A thorough behavioral diagnosis of why parents do and do not use car safety seats is important for designing an effective, comprehensive approach to the significant public health problem of childhood motor vehicle occupant deaths and injuries. With a clear understanding of the de mographic, knowledge, attitudinal and social support factors related to car seat use, it will be possible to develop or refine program methods and persuasive communication strategies which will have the greatest potential for effectiveness. Project KISS (Kids in Safety Seats) of the Maryland Department of Health and Mental Hygiene surveyed parents of young children in Maryland to identify factors which differentiate child restraint device users from nonusers. A statewide telephone survey was conducted using random digit dialing, a method of computerizied sampling for telephone interviewing. The survey instrument incorporated demographic variables and used Fishbein and Ajzen’s model of behavioral intention to develop an attitude scale and identify social referents important to parental safety seat use. Of the factors associated with reported use of car seats, the attitudinal variables were extremely significant. Using these variables as well as spouse approval, socio-demographic characteristics, and other preventive health behaviors of parents, resulted in the correct classification of 75.5% of cases and 26.7% of the variance in reported car seat use. Practitioners can use this analysis to design and target effective educational efforts to those individuals who are least likely to use car seats properly and consistently.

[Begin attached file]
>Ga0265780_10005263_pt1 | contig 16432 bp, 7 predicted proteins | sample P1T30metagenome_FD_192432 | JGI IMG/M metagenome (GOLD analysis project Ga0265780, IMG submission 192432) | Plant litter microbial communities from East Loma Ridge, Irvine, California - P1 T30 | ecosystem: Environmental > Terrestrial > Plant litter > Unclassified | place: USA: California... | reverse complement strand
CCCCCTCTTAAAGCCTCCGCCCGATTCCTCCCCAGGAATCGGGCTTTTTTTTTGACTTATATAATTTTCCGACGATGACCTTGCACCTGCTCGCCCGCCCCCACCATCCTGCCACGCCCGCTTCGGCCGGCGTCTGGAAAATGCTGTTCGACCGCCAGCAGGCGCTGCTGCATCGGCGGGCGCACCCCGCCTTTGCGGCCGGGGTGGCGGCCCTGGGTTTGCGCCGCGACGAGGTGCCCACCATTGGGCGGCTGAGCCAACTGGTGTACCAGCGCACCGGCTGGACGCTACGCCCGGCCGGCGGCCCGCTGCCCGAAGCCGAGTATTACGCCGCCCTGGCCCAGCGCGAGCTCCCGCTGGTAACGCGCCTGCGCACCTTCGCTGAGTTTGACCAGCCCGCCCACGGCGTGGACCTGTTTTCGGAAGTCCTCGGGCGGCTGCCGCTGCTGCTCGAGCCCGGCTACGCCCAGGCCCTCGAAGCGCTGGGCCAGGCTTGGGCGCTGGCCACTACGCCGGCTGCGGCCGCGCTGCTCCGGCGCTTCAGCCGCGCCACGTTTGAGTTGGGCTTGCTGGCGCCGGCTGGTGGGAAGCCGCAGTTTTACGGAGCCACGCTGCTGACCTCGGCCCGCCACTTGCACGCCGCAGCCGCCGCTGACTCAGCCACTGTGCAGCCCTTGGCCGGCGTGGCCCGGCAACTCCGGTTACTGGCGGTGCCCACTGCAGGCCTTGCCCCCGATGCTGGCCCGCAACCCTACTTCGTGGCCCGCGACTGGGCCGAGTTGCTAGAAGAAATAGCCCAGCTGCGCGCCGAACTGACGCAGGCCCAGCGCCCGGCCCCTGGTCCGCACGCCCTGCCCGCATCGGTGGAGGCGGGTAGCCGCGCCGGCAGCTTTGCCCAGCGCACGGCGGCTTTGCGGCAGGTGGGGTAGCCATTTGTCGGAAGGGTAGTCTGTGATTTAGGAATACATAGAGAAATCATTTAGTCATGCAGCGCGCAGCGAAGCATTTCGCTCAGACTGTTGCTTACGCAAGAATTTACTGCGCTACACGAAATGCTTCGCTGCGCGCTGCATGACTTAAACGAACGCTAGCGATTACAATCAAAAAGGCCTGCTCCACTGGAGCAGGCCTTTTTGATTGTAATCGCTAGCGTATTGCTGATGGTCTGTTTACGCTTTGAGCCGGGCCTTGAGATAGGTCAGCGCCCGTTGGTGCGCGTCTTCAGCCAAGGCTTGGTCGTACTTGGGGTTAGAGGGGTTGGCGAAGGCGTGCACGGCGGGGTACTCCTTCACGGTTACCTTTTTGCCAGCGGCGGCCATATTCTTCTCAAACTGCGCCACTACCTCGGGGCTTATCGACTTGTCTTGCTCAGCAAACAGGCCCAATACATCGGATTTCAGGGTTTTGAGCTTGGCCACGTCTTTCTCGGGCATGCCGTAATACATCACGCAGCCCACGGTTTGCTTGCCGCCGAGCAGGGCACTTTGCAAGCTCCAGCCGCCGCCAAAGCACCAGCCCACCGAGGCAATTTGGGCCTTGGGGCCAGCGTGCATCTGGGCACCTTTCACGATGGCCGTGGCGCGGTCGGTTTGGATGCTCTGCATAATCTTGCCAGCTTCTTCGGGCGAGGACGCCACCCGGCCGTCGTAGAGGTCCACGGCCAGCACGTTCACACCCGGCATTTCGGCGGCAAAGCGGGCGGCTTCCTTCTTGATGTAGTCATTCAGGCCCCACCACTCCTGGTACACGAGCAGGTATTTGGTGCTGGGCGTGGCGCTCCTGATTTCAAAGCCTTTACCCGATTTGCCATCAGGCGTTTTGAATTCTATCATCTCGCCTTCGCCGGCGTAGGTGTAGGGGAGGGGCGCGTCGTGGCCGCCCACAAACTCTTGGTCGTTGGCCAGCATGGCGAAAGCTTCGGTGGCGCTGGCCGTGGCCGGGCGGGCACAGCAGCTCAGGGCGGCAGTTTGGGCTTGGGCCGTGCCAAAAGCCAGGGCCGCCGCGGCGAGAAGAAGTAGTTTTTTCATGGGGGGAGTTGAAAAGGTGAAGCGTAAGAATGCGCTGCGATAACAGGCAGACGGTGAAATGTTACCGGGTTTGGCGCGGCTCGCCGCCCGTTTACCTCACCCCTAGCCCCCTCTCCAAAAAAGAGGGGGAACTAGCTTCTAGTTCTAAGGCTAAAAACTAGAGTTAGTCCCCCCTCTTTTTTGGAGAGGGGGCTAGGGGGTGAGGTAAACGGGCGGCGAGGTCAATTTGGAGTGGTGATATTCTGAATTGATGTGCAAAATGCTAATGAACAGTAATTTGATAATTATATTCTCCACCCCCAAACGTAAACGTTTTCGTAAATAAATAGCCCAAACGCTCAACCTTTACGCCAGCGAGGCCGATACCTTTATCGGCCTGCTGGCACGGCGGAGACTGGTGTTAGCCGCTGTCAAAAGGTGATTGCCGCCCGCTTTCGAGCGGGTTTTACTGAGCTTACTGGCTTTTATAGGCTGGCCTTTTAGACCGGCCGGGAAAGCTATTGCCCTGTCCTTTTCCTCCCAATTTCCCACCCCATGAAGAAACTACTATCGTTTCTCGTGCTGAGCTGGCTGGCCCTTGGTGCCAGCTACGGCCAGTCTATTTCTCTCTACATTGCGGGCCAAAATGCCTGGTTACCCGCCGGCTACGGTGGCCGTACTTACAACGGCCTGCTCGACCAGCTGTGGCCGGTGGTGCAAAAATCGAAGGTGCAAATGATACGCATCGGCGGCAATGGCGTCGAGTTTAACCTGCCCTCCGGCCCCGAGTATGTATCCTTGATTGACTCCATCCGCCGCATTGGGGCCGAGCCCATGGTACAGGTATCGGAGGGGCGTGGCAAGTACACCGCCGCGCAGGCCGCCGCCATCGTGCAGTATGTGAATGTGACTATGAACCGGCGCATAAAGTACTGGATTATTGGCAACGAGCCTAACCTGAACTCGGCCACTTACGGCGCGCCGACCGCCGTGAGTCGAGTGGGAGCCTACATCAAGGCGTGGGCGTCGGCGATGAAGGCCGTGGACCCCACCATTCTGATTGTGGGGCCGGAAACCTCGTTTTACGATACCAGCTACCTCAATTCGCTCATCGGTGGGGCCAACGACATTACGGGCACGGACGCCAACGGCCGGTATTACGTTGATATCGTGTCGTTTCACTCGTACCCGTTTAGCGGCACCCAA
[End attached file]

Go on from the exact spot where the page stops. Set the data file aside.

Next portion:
ASJC Scopus subject areas
- Arts and Humanities (miscellaneous)
- Public Health, Environmental and Occupational Health